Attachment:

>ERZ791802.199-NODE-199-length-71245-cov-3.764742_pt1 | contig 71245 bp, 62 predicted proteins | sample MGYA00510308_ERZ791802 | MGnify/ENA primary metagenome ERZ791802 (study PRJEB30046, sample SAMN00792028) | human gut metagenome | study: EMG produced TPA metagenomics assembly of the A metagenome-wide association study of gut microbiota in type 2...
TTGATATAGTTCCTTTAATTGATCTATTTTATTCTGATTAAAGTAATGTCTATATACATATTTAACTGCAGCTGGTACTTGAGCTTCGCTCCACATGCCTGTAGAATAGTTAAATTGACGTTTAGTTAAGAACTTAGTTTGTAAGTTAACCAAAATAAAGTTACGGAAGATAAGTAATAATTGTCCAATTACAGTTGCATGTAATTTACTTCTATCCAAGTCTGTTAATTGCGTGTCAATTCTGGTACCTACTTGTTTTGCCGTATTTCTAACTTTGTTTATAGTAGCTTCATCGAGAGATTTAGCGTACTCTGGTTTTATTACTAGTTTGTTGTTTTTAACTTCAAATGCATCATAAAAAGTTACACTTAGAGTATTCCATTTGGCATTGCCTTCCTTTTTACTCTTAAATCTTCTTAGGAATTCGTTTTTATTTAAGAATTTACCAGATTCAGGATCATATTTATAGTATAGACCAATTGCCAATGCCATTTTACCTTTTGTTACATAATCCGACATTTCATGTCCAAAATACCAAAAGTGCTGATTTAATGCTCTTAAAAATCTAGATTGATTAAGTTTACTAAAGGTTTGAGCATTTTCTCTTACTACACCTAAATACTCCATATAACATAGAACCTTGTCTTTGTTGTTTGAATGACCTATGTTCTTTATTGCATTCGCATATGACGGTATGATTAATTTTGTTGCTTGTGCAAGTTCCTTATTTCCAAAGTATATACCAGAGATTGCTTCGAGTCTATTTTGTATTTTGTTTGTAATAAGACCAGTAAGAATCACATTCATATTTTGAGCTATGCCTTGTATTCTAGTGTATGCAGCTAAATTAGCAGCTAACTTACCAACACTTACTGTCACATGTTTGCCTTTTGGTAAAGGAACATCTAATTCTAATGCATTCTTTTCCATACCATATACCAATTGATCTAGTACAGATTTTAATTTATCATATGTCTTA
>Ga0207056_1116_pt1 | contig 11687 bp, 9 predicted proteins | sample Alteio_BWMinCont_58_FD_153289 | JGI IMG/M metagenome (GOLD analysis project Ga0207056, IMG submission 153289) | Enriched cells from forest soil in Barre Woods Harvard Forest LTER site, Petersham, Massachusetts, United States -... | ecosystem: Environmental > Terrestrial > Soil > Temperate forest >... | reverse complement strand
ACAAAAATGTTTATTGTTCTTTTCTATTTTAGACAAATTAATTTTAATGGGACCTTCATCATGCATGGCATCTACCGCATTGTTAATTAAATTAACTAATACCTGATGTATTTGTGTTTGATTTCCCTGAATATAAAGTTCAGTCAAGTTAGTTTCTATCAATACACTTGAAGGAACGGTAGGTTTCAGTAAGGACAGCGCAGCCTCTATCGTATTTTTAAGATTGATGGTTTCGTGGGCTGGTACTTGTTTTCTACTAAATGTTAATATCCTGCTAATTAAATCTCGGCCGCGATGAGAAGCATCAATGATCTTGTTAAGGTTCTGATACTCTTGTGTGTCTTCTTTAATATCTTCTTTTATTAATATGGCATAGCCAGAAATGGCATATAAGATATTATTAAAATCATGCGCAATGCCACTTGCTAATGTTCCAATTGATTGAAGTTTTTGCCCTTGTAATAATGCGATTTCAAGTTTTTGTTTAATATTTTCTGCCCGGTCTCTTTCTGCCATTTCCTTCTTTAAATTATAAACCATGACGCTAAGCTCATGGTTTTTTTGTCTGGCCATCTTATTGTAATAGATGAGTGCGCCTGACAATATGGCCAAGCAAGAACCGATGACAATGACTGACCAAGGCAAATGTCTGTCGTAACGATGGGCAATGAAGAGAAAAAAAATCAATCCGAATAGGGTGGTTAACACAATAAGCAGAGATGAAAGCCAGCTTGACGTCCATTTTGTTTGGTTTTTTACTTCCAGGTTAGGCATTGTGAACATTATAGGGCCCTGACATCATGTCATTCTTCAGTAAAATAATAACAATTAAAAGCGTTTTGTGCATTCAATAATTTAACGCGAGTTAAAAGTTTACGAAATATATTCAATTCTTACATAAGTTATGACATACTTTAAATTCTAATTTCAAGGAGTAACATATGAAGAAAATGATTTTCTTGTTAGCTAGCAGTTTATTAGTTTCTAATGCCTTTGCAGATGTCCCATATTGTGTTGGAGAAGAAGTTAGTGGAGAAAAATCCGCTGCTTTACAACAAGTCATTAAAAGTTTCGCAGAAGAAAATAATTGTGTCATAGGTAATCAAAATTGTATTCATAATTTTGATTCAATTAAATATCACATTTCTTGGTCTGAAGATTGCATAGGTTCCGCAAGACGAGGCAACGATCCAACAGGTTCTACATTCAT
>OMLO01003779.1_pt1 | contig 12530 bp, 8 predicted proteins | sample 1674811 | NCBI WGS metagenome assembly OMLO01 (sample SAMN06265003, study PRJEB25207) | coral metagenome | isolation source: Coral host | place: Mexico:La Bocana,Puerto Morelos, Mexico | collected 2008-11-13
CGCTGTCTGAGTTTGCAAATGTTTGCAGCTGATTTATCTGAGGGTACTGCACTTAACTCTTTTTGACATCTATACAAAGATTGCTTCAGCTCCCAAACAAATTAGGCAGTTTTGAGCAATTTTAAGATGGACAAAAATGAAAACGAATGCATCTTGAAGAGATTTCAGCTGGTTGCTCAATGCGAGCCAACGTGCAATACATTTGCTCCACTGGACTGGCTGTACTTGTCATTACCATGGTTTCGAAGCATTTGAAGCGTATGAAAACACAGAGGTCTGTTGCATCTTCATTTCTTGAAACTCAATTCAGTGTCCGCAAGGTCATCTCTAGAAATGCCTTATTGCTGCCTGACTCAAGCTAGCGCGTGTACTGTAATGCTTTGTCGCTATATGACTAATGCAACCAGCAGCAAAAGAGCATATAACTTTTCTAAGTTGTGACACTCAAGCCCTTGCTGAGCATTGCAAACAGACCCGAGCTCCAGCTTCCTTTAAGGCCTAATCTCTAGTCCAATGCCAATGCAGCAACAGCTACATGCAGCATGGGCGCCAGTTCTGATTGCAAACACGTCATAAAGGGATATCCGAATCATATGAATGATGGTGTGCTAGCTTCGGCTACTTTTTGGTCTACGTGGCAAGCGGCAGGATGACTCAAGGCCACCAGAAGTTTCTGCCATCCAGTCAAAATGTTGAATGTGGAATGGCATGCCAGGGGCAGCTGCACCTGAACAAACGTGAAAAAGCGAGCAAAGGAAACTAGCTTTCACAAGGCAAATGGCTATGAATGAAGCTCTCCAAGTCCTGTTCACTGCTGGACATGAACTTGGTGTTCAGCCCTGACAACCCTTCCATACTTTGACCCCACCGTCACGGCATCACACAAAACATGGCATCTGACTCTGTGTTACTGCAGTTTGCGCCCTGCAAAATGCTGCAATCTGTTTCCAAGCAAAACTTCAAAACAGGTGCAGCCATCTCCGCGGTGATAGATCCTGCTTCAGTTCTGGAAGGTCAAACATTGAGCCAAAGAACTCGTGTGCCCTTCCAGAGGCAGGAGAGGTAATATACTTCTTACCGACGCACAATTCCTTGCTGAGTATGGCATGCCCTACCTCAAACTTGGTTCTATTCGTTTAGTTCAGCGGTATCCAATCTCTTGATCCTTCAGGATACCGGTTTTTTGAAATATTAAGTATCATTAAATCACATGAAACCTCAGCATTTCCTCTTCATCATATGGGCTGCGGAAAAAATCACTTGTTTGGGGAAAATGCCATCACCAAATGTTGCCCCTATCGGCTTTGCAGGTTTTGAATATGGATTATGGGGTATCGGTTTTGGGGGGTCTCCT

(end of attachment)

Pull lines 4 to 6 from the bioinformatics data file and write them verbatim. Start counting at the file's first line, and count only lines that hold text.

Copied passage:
ACAAAAATGTTTATTGTTCTTTTCTATTTTAGACAAATTAATTTTAATGGGACCTTCATCATGCATGGCATCTACCGCATTGTTAATTAAATTAACTAATACCTGATGTATTTGTGTTTGATTTCCCTGAATATAAAGTTCAGTCAAGTTAGTTTCTATCAATACACTTGAAGGAACGGTAGGTTTCAGTAAGGACAGCGCAGCCTCTATCGTATTTTTAAGATTGATGGTTTCGTGGGCTGGTACTTGTTTTCTACTAAATGTTAATATCCTGCTAATTAAATCTCGGCCGCGATGAGAAGCATCAATGATCTTGTTAAGGTTCTGATACTCTTGTGTGTCTTCTTTAATATCTTCTTTTATTAATATGGCATAGCCAGAAATGGCATATAAGATATTATTAAAATCATGCGCAATGCCACTTGCTAATGTTCCAATTGATTGAAGTTTTTGCCCTTGTAATAATGCGATTTCAAGTTTTTGTTTAATATTTTCTGCCCGGTCTCTTTCTGCCATTTCCTTCTTTAAATTATAAACCATGACGCTAAGCTCATGGTTTTTTTGTCTGGCCATCTTATTGTAATAGATGAGTGCGCCTGACAATATGGCCAAGCAAGAACCGATGACAATGACTGACCAAGGCAAATGTCTGTCGTAACGATGGGCAATGAAGAGAAAAAAAATCAATCCGAATAGGGTGGTTAACACAATAAGCAGAGATGAAAGCCAGCTTGACGTCCATTTTGTTTGGTTTTTTACTTCCAGGTTAGGCATTGTGAACATTATAGGGCCCTGACATCATGTCATTCTTCAGTAAAATAATAACAATTAAAAGCGTTTTGTGCATTCAATAATTTAACGCGAGTTAAAAGTTTACGAAATATATTCAATTCTTACATAAGTTATGACATACTTTAAATTCTAATTTCAAGGAGTAACATATGAAGAAAATGATTTTCTTGTTAGCTAGCAGTTTATTAGTTTCTAATGCCTTTGCAGATGTCCCATATTGTGTTGGAGAAGAAGTTAGTGGAGAAAAATCCGCTGCTTTACAACAAGTCATTAAAAGTTTCGCAGAAGAAAATAATTGTGTCATAGGTAATCAAAATTGTATTCATAATTTTGATTCAATTAAATATCACATTTCTTGGTCTGAAGATTGCATAGGTTCCGCAAGACGAGGCAACGATCCAACAGGTTCTACATTCAT
>OMLO01003779.1_pt1 | contig 12530 bp, 8 predicted proteins | sample 1674811 | NCBI WGS metagenome assembly OMLO01 (sample SAMN06265003, study PRJEB25207) | coral metagenome | isolation source: Coral host | place: Mexico:La Bocana,Puerto Morelos, Mexico | collected 2008-11-13
CGCTGTCTGAGTTTGCAAATGTTTGCAGCTGATTTATCTGAGGGTACTGCACTTAACTCTTTTTGACATCTATACAAAGATTGCTTCAGCTCCCAAACAAATTAGGCAGTTTTGAGCAATTTTAAGATGGACAAAAATGAAAACGAATGCATCTTGAAGAGATTTCAGCTGGTTGCTCAATGCGAGCCAACGTGCAATACATTTGCTCCACTGGACTGGCTGTACTTGTCATTACCATGGTTTCGAAGCATTTGAAGCGTATGAAAACACAGAGGTCTGTTGCATCTTCATTTCTTGAAACTCAATTCAGTGTCCGCAAGGTCATCTCTAGAAATGCCTTATTGCTGCCTGACTCAAGCTAGCGCGTGTACTGTAATGCTTTGTCGCTATATGACTAATGCAACCAGCAGCAAAAGAGCATATAACTTTTCTAAGTTGTGACACTCAAGCCCTTGCTGAGCATTGCAAACAGACCCGAGCTCCAGCTTCCTTTAAGGCCTAATCTCTAGTCCAATGCCAATGCAGCAACAGCTACATGCAGCATGGGCGCCAGTTCTGATTGCAAACACGTCATAAAGGGATATCCGAATCATATGAATGATGGTGTGCTAGCTTCGGCTACTTTTTGGTCTACGTGGCAAGCGGCAGGATGACTCAAGGCCACCAGAAGTTTCTGCCATCCAGTCAAAATGTTGAATGTGGAATGGCATGCCAGGGGCAGCTGCACCTGAACAAACGTGAAAAAGCGAGCAAAGGAAACTAGCTTTCACAAGGCAAATGGCTATGAATGAAGCTCTCCAAGTCCTGTTCACTGCTGGACATGAACTTGGTGTTCAGCCCTGACAACCCTTCCATACTTTGACCCCACCGTCACGGCATCACACAAAACATGGCATCTGACTCTGTGTTACTGCAGTTTGCGCCCTGCAAAATGCTGCAATCTGTTTCCAAGCAAAACTTCAAAACAGGTGCAGCCATCTCCGCGGTGATAGATCCTGCTTCAGTTCTGGAAGGTCAAACATTGAGCCAAAGAACTCGTGTGCCCTTCCAGAGGCAGGAGAGGTAATATACTTCTTACCGACGCACAATTCCTTGCTGAGTATGGCATGCCCTACCTCAAACTTGGTTCTATTCGTTTAGTTCAGCGGTATCCAATCTCTTGATCCTTCAGGATACCGGTTTTTTGAAATATTAAGTATCATTAAATCACATGAAACCTCAGCATTTCCTCTTCATCATATGGGCTGCGGAAAAAATCACTTGTTTGGGGAAAATGCCATCACCAAATGTTGCCCCTATCGGCTTTGCAGGTTTTGAATATGGATTATGGGGTATCGGTTTTGGGGGGTCTCCT